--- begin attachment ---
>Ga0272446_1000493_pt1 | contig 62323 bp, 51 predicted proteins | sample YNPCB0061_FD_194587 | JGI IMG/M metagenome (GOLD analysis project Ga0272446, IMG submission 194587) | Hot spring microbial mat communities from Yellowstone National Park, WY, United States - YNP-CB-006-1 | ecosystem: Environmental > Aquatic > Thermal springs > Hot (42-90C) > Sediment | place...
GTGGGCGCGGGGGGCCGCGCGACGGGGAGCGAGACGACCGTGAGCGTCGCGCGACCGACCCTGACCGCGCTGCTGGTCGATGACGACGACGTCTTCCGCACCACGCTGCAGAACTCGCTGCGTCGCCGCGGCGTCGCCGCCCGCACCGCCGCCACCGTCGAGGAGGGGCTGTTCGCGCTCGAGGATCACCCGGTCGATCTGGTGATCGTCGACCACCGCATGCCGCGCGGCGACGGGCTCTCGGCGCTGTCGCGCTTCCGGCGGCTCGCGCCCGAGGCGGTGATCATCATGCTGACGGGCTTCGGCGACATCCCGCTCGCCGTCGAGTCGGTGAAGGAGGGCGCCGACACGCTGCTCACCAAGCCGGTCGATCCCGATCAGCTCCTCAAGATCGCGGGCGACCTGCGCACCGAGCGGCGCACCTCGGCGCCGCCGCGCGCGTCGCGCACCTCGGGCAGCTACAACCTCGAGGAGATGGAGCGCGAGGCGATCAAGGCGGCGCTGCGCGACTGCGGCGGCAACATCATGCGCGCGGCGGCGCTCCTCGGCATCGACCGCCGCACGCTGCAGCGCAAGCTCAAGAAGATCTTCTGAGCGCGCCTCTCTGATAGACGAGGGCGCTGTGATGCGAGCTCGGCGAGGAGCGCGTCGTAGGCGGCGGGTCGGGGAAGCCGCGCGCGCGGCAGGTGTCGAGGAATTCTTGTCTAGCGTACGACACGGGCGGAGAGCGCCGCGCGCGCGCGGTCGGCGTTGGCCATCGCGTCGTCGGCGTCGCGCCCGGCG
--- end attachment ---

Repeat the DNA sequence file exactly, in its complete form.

>Ga0272446_1000493_pt1 | contig 62323 bp, 51 predicted proteins | sample YNPCB0061_FD_194587 | JGI IMG/M metagenome (GOLD analysis project Ga0272446, IMG submission 194587) | Hot spring microbial mat communities from Yellowstone National Park, WY, United States - YNP-CB-006-1 | ecosystem: Environmental > Aquatic > Thermal springs > Hot (42-90C) > Sediment | place...
GTGGGCGCGGGGGGCCGCGCGACGGGGAGCGAGACGACCGTGAGCGTCGCGCGACCGACCCTGACCGCGCTGCTGGTCGATGACGACGACGTCTTCCGCACCACGCTGCAGAACTCGCTGCGTCGCCGCGGCGTCGCCGCCCGCACCGCCGCCACCGTCGAGGAGGGGCTGTTCGCGCTCGAGGATCACCCGGTCGATCTGGTGATCGTCGACCACCGCATGCCGCGCGGCGACGGGCTCTCGGCGCTGTCGCGCTTCCGGCGGCTCGCGCCCGAGGCGGTGATCATCATGCTGACGGGCTTCGGCGACATCCCGCTCGCCGTCGAGTCGGTGAAGGAGGGCGCCGACACGCTGCTCACCAAGCCGGTCGATCCCGATCAGCTCCTCAAGATCGCGGGCGACCTGCGCACCGAGCGGCGCACCTCGGCGCCGCCGCGCGCGTCGCGCACCTCGGGCAGCTACAACCTCGAGGAGATGGAGCGCGAGGCGATCAAGGCGGCGCTGCGCGACTGCGGCGGCAACATCATGCGCGCGGCGGCGCTCCTCGGCATCGACCGCCGCACGCTGCAGCGCAAGCTCAAGAAGATCTTCTGAGCGCGCCTCTCTGATAGACGAGGGCGCTGTGATGCGAGCTCGGCGAGGAGCGCGTCGTAGGCGGCGGGTCGGGGAAGCCGCGCGCGCGGCAGGTGTCGAGGAATTCTTGTCTAGCGTACGACACGGGCGGAGAGCGCCGCGCGCGCGCGGTCGGCGTTGGCCATCGCGTCGTCGGCGTCGCGCCCGGCG